As a healthcare marketer, you wear many hats. One is “generate brand awareness.” How and where you choose to elevate your brand — including sponsorships — is a reflection of your organization, your audiences, a strategic analysis of pros and cons, and shifting societal perspectives. So when Children’s Health of Texas put its name on a high school football stadium, the sponsorship raised some eyebrows.
Football is a huge part of life in Texas. Having grown up there, I understand the proper construction of a three-day weekend: Friday is high school game day, Saturday is for college, and Sunday/Monday is pro-ball. Putting your brand name on a stadium is a marketer’s dream. I’ve had that dream, too.
A few years ago, the decision to put a healthcare brand on a football stadium wouldn’t have attracted much attention. Since then, however, the connection between football concussions, traumatic brain injuries, and chronic traumatic encephalopathy (CTE) has become clear. The NFL uneasily acknowledged such a link in 2016. Other studies have shown that younger players are also susceptible to brain injury from contact sports at the college and high school levels. And parents are paying attention. The National Federation of State High School Associations reports participation in high school football has declined by 6.1% over the last decade, even as participation in other sports has grown. Other studies show even sharper declines in participation in youth football. Some of the decline is attributable to rising parental awareness about the link between hard-hitting contact sports and CTE.
So is this where a children’s healthcare brand should invest $2.5 million for a title sponsorship?
I am certain the decision to brand a football stadium was made with the best of intentions. It’s a high-visibility play, intended to create an affinity for the health system among parents as it expands its footprint. But in addition to securing eyeballs and mentions, brand placement is also about telegraphing organizational values and being mindful about clinical evidence. Will this sponsorship be paired with an equally visible effort to educate the public about how to minimize concussion risk?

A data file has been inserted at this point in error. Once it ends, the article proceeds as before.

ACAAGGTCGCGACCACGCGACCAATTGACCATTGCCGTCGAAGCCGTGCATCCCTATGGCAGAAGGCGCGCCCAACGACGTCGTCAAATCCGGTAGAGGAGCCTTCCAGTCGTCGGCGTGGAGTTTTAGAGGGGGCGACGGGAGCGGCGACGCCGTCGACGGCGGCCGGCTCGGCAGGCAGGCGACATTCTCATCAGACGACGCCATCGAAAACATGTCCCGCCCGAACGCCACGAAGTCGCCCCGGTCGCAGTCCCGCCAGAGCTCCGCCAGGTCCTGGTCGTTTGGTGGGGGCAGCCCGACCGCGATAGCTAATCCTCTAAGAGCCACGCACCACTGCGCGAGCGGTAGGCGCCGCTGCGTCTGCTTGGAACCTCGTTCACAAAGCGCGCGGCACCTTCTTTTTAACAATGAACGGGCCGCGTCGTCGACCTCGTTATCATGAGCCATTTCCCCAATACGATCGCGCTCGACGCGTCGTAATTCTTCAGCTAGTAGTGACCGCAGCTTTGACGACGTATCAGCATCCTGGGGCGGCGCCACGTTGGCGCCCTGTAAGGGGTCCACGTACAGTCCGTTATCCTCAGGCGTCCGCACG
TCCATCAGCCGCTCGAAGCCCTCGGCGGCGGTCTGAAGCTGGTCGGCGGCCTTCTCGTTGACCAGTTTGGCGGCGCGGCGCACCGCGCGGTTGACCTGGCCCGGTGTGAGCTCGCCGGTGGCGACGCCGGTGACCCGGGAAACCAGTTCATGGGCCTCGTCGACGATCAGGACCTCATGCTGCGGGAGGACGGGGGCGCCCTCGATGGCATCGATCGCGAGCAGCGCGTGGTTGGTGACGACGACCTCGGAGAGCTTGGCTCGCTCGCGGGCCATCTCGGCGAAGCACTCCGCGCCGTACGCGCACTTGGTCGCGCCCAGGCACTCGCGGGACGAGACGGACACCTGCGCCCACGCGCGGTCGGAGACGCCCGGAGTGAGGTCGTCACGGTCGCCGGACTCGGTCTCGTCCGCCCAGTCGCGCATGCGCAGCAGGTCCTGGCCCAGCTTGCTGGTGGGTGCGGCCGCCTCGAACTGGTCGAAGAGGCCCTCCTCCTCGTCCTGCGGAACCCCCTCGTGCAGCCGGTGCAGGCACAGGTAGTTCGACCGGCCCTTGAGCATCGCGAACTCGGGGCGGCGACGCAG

To be sure, football is not going away. Athletes who excel at it become local celebrities, can get into stellar college programs and even dream of being in the NFL. Those who choose to play it should be able to do so. Brands associated with it, and other sports, often do well by association. But this is a tricky landscape for healthcare marketers.
Societal norms evolve. What would have been an easy decision a few years back may no longer be your best fit for a multi-year contract, moving forward. Ideally, brand placements position your organization as an exemplar of heightened conscience, as well as enduring core values. Only time will tell if the decision by Children’s Health of Texas struck the right balance with its audiences.
As you evaluate contract renewals or new sponsorship agreements, look beyond the sheer number of eyeballs who might see your brand. There are many ways to draw those eyeballs to your organization.
A marketer’s job is not to seize upon a high-profile promotional opportunity just because the cost-per-impression pencils out and you have the budget. The job is to choose sponsorships through a strategic lens.
Sponsorships, especially title sponsorships, should be chosen in the context of longer-term societal shifts and the values of the workforce in your organization — especially in healthcare.